Then there is talk of making cycle provision in new developments, and you only have to look at the recent plans for the former Felnex site redevelopment in Hackbridge to see where this is leading (or not leading, as the case may be). If the council was confident about either its sustainable or cycling strategies, any redevelopment at Hackbridge would go far beyond what is proposed here. (There is more on this in Question 2 below).
It is not just Hackbridge of course, but in Sutton town centre. Develop Sutton produced ‘Open for Business’ publicity in early 2015, with some exciting news: “With almost £400million investment being pumped into Sutton town centre, Sutton is staking its claim as a place to do business”. Unfortunately, as can been seen with the new developments currently coming on stream in 2017 in Sutton town centre, no one seems to have told Develop Sutton that cycling is good for business, or that London businesses support cycling for very good reasons.
Promoting cycling as a means of transport
Quite where, and when, cycling has been promoted as a means of transport and healthy activity by the Council is a mystery. It is true that an extensive number of Dr Bike sessions were held during 2016, and are again featuring in 2017. These events all help, but are hardly a major intervention when it comes to promotion. After all, bike maintenance and bike marking sessions probably tend to be of most use to people who cycle already.
So where is the aspiration for promotion? To be honest, it is difficult to see. Following the cycling strategy’s approval in November 2015, it took three months for Sutton Council to publish the document on its website. (In contrast, at around the same time, Tower Hamlets Council managed to publish its cycling strategy in just three days). Meanwhile, true opportunities to promote the cycling strategy to the wider community continue to be lost.
The current position
The interventions that are then detailed in the second paragraph of the reply (and the third paragraph, come to that) have absolutely nothing to do with the cycling strategy. These interventions would have happened (or would be in the pipeline) regardless of whether a cycling strategy had been published or not.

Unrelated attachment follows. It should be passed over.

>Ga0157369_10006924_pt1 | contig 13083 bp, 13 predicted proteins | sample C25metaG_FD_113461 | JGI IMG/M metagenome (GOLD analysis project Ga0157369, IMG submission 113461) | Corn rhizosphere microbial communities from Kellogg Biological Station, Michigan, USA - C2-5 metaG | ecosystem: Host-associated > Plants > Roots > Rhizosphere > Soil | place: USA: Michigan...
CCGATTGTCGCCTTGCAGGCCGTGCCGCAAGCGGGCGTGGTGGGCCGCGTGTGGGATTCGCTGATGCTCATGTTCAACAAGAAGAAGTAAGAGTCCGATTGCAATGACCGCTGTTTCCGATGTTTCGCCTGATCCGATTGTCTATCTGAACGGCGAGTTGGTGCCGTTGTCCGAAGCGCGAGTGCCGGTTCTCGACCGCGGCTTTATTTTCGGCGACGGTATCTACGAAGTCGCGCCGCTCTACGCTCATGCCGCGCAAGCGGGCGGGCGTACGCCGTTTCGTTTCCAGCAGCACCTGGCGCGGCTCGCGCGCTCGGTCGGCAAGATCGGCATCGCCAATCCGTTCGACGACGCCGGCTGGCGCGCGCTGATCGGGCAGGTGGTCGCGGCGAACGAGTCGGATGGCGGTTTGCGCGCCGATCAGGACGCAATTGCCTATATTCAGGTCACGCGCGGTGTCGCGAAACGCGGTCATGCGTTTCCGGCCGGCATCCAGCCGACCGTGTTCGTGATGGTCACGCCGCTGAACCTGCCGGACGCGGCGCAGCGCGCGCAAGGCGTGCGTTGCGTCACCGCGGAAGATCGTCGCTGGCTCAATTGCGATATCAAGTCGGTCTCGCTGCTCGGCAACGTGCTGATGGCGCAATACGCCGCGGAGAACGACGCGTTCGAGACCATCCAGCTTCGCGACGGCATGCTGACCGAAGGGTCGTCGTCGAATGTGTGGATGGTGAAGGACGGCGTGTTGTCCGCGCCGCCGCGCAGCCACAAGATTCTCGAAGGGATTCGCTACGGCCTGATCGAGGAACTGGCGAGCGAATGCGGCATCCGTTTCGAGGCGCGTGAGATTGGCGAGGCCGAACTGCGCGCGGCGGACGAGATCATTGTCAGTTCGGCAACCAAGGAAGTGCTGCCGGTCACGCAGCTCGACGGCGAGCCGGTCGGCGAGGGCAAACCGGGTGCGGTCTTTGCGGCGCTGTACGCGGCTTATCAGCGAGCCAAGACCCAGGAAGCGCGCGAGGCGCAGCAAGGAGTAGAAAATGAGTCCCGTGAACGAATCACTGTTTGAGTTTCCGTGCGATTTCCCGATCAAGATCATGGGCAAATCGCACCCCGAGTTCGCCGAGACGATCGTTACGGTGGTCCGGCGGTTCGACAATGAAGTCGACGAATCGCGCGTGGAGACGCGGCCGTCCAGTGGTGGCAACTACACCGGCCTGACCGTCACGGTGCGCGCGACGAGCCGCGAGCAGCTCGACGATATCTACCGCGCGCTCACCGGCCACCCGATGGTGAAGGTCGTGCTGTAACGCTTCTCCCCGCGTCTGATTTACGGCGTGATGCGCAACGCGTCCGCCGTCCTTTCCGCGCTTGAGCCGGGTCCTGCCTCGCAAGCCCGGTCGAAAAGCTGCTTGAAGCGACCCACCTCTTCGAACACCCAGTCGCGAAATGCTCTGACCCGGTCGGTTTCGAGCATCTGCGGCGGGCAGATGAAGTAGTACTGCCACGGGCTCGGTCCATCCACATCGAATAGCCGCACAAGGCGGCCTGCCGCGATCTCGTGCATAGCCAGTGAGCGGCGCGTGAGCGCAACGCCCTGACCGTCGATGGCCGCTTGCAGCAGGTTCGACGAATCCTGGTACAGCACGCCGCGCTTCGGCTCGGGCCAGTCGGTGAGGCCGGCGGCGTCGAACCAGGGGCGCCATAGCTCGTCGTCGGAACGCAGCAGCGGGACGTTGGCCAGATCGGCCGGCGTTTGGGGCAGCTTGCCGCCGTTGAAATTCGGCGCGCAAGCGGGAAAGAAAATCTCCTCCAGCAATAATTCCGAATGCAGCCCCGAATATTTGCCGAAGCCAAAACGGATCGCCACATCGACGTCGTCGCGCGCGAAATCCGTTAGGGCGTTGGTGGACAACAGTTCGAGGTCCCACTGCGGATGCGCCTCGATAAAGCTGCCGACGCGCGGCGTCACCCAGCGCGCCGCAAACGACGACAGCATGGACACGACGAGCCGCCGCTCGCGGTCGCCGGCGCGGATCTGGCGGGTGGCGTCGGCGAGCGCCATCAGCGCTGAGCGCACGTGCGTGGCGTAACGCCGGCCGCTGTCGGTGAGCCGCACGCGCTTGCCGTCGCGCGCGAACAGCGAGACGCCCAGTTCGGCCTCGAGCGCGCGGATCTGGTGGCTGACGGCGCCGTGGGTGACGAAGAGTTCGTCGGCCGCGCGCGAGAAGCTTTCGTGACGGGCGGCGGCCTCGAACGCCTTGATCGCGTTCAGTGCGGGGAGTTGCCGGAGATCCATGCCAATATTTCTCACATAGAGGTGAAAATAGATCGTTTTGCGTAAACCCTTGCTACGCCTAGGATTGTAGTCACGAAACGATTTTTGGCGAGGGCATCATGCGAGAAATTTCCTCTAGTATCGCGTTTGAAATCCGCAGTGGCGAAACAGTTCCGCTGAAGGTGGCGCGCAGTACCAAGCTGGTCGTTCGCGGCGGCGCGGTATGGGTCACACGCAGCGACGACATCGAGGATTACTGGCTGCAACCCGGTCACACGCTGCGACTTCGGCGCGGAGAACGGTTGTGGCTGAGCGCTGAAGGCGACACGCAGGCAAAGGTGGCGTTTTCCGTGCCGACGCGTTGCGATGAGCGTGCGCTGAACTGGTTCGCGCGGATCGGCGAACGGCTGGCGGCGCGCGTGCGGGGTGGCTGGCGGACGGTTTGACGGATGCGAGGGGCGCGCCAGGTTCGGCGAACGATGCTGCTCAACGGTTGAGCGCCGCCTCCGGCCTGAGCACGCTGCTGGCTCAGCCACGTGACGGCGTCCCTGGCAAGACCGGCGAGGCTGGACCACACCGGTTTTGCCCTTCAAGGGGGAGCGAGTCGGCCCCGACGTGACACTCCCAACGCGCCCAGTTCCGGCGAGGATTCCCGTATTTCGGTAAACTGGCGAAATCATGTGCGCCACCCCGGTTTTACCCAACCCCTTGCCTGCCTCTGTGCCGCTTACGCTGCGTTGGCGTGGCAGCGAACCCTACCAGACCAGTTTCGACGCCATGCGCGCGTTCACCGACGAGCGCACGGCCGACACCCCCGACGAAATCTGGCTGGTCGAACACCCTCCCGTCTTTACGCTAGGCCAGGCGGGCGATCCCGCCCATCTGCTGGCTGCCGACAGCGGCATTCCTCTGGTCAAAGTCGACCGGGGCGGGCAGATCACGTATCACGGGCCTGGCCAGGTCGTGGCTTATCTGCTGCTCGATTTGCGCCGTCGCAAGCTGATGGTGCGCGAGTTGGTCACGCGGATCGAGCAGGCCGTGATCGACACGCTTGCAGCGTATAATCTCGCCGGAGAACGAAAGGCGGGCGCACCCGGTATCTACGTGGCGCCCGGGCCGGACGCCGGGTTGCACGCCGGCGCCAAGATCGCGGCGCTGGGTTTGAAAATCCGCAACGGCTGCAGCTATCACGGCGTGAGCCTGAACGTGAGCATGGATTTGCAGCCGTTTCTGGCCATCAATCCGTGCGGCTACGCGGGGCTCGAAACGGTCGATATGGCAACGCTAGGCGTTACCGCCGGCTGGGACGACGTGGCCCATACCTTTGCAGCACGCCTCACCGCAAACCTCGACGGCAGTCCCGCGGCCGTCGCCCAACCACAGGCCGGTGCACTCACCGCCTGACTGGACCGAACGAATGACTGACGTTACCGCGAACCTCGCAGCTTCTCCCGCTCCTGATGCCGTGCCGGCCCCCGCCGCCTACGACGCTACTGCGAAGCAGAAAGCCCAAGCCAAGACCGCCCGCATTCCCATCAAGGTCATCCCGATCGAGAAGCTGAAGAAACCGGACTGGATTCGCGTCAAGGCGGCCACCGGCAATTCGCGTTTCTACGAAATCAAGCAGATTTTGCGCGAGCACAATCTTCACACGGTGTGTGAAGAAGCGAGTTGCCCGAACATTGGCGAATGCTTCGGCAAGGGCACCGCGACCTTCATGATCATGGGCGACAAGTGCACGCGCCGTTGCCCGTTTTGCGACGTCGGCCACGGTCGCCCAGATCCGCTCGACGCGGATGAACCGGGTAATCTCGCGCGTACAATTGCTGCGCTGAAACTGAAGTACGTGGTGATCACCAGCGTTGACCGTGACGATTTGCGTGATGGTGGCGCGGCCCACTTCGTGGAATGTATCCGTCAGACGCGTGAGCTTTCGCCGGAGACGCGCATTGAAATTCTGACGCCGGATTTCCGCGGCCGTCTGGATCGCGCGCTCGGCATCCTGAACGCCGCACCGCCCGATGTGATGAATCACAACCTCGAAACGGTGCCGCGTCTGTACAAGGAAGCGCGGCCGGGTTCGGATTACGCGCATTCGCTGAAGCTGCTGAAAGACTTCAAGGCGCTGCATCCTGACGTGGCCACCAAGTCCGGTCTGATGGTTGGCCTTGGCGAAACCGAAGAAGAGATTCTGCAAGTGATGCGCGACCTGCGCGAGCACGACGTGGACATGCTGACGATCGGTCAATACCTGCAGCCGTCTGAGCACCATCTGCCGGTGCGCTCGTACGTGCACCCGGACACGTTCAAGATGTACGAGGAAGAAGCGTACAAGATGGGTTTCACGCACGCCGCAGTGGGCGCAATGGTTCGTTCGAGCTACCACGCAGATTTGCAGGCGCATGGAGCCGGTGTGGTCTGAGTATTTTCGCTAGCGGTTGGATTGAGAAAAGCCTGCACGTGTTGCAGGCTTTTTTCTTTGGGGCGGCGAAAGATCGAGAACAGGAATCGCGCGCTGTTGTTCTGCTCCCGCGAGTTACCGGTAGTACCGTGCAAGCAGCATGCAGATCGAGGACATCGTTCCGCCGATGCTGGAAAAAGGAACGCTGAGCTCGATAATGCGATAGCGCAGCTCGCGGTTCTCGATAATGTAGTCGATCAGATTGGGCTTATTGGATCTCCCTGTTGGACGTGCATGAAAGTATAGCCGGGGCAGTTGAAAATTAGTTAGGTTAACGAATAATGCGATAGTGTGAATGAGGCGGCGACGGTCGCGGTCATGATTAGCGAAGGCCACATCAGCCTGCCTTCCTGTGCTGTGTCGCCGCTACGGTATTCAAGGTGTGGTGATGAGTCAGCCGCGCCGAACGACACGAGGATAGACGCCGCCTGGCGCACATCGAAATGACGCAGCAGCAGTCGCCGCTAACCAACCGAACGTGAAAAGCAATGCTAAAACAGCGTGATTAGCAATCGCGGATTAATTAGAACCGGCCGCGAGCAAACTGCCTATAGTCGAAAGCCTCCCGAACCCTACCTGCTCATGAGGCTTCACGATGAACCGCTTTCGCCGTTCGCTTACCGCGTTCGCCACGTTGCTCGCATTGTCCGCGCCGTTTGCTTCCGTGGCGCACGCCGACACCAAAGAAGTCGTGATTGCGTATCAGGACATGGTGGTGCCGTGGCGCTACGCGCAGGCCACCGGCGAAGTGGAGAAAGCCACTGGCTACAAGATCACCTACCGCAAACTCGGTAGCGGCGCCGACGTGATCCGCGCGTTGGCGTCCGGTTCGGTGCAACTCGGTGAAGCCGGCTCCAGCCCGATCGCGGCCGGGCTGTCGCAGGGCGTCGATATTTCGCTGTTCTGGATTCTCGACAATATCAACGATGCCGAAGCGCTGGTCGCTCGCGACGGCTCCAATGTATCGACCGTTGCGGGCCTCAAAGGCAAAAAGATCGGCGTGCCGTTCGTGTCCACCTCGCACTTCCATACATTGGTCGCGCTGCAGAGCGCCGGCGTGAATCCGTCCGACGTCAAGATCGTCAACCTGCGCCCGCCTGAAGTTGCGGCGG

The upgraded path near Worcester Park, the new shared path in (gated) Overton Park, and the conversion of a footway to shared use between Middleton Circle and Wrythe Green have all been discussed in this blog (the latter, which is an embarrassment, extensively). These were all schemes dreamed up through the LIP funding process over several years (without any clear, long-term, focus), and they all illustrate that, when it comes to cycling, the council has historically only done what is easy, what is devoid of any controversy, and what, therefore, is guaranteed to make very little difference to cycling take-up. Derisory levels of funding for cycling is not an adequate excuse.
It is not clear what progress has been made on the Quietway (Sutton to Morden), with delivery not now expected until 2019. Potentially, the Quietway could bring about better streets for everyone in the immediate area, quite apart from being the largest win for cycling the borough has seen to date. Hopefully, behind the scenes, full engagement with residents is planned, or is taking place. Inevitably, many residents will have doubts, at least initially, about any proposals that require a certain change to the look and feel of their street. Hopefully, there is sufficient political will so within the council to ensure that plans will not falter at the first sign of concern. Unfortunately, this is not implicitly stated in the reply.
**Update June 2017: The first stage of the engagement process for the Quietway (Sutton to St Helier (and on to Morden/Colliers Wood)) was announced on 16 June 2017. Residents of Grennell Road, Elgin Road and Benhill Wood Road and surrounding areas received a letter about TfL Healthy Streets funding and the opportunities this presented on 16 June, plus details of public drop-in sessions being held the following week or so. Also on 16 June, a Quietways online survey was launched. Great news!
A useful, and long overdue, contraflow for cycling was delivered on the one-way section of Manor Lane, Sutton early in 2016, (although, only through the use of signs and paint and not, as we would have liked, through relocation of parking spaces). However, over in Hackbridge, completion of a contraflow in Longfield Avenue is still awaited even though contraflow cycling was introduced in the adjacent Elm Road two or three years ago. So, contrary to Jill’s reply, the Longfield Road contraflow was not delivered in 2016/17.
The new crossing in Ruskin Road, Carshalton, is not a shared crossing, but a much better, parallel, separate crossing. It’s just a pity it doesn’t lead anywhere, only linking a gated park on one side with heavily trafficked residential streets on the other via a pubic footway. Talbot Road, Seymour Road, The Square are residential streets that carry a disproportionate amount of traffic in relation to the number of people who live there. When Cllr. Whitehead mentions delivery of the ‘ward asks’ (see the next section), it is worth remembering that the ‘ward ask’ for her ward (Carshalton Central) was about removing through motor traffic from the Carshalton Village conservation area. There is no sign of this idea being considered (even in light of the cycling strategy), an idea which would cost relatively little to implement and be far more effective at increasing the number of cycle trips than a crossing to nowhere.